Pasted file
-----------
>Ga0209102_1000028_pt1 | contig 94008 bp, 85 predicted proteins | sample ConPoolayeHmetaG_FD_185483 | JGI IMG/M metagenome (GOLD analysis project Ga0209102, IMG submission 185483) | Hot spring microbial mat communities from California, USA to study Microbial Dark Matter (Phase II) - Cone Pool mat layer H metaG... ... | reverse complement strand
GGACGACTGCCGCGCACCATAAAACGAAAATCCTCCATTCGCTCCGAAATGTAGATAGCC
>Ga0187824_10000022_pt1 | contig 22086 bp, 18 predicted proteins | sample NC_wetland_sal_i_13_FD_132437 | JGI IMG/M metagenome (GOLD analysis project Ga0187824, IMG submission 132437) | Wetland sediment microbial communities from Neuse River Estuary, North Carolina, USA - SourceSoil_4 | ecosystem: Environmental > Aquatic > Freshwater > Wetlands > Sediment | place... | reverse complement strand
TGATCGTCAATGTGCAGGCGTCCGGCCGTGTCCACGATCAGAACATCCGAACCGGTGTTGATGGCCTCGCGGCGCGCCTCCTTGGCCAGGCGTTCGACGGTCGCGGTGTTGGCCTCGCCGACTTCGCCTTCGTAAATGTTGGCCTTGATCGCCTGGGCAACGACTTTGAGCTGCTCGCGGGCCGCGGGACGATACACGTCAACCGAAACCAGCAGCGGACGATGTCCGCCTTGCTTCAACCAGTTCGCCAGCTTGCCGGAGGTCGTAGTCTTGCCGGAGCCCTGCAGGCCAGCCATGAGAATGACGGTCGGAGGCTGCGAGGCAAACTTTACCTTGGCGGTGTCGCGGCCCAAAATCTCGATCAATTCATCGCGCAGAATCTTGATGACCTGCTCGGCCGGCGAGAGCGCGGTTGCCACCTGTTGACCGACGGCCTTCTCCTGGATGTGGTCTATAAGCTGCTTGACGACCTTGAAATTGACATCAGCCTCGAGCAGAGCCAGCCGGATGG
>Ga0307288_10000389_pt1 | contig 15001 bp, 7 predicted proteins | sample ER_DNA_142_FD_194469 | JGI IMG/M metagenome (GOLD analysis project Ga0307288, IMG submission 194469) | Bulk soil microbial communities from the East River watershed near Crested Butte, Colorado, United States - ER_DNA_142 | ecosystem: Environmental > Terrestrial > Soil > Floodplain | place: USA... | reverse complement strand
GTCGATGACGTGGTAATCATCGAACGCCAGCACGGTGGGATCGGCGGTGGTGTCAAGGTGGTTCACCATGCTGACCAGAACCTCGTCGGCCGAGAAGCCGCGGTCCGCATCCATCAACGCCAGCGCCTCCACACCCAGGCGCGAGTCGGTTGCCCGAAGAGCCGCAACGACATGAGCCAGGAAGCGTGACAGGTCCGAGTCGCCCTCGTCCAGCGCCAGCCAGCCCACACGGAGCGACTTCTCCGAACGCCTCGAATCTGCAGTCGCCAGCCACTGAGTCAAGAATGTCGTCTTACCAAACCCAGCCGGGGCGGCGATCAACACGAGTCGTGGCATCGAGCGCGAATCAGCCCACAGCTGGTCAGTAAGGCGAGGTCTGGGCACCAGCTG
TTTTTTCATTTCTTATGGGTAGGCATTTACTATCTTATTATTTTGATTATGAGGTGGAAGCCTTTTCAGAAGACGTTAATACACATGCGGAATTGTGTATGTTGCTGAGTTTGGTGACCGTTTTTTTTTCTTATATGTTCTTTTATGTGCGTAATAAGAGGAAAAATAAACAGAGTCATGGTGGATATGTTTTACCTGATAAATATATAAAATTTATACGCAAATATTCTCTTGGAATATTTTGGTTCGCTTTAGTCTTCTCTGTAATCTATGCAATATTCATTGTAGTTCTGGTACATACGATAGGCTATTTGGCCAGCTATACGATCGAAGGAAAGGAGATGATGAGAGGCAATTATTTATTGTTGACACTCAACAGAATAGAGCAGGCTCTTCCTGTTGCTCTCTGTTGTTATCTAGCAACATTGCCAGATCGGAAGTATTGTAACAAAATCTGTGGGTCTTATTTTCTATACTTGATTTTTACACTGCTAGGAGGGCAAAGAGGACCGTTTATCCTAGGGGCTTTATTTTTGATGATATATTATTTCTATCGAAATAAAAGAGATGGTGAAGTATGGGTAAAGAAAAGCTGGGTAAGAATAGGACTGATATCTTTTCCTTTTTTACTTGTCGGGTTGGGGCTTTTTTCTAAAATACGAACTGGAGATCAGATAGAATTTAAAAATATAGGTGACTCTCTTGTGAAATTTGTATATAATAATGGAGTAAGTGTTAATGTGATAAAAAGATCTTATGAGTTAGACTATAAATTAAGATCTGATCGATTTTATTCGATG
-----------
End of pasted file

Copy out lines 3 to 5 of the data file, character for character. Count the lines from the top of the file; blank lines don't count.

>Ga0187824_10000022_pt1 | contig 22086 bp, 18 predicted proteins | sample NC_wetland_sal_i_13_FD_132437 | JGI IMG/M metagenome (GOLD analysis project Ga0187824, IMG submission 132437) | Wetland sediment microbial communities from Neuse River Estuary, North Carolina, USA - SourceSoil_4 | ecosystem: Environmental > Aquatic > Freshwater > Wetlands > Sediment | place... | reverse complement strand
TGATCGTCAATGTGCAGGCGTCCGGCCGTGTCCACGATCAGAACATCCGAACCGGTGTTGATGGCCTCGCGGCGCGCCTCCTTGGCCAGGCGTTCGACGGTCGCGGTGTTGGCCTCGCCGACTTCGCCTTCGTAAATGTTGGCCTTGATCGCCTGGGCAACGACTTTGAGCTGCTCGCGGGCCGCGGGACGATACACGTCAACCGAAACCAGCAGCGGACGATGTCCGCCTTGCTTCAACCAGTTCGCCAGCTTGCCGGAGGTCGTAGTCTTGCCGGAGCCCTGCAGGCCAGCCATGAGAATGACGGTCGGAGGCTGCGAGGCAAACTTTACCTTGGCGGTGTCGCGGCCCAAAATCTCGATCAATTCATCGCGCAGAATCTTGATGACCTGCTCGGCCGGCGAGAGCGCGGTTGCCACCTGTTGACCGACGGCCTTCTCCTGGATGTGGTCTATAAGCTGCTTGACGACCTTGAAATTGACATCAGCCTCGAGCAGAGCCAGCCGGATGG
>Ga0307288_10000389_pt1 | contig 15001 bp, 7 predicted proteins | sample ER_DNA_142_FD_194469 | JGI IMG/M metagenome (GOLD analysis project Ga0307288, IMG submission 194469) | Bulk soil microbial communities from the East River watershed near Crested Butte, Colorado, United States - ER_DNA_142 | ecosystem: Environmental > Terrestrial > Soil > Floodplain | place: USA... | reverse complement strand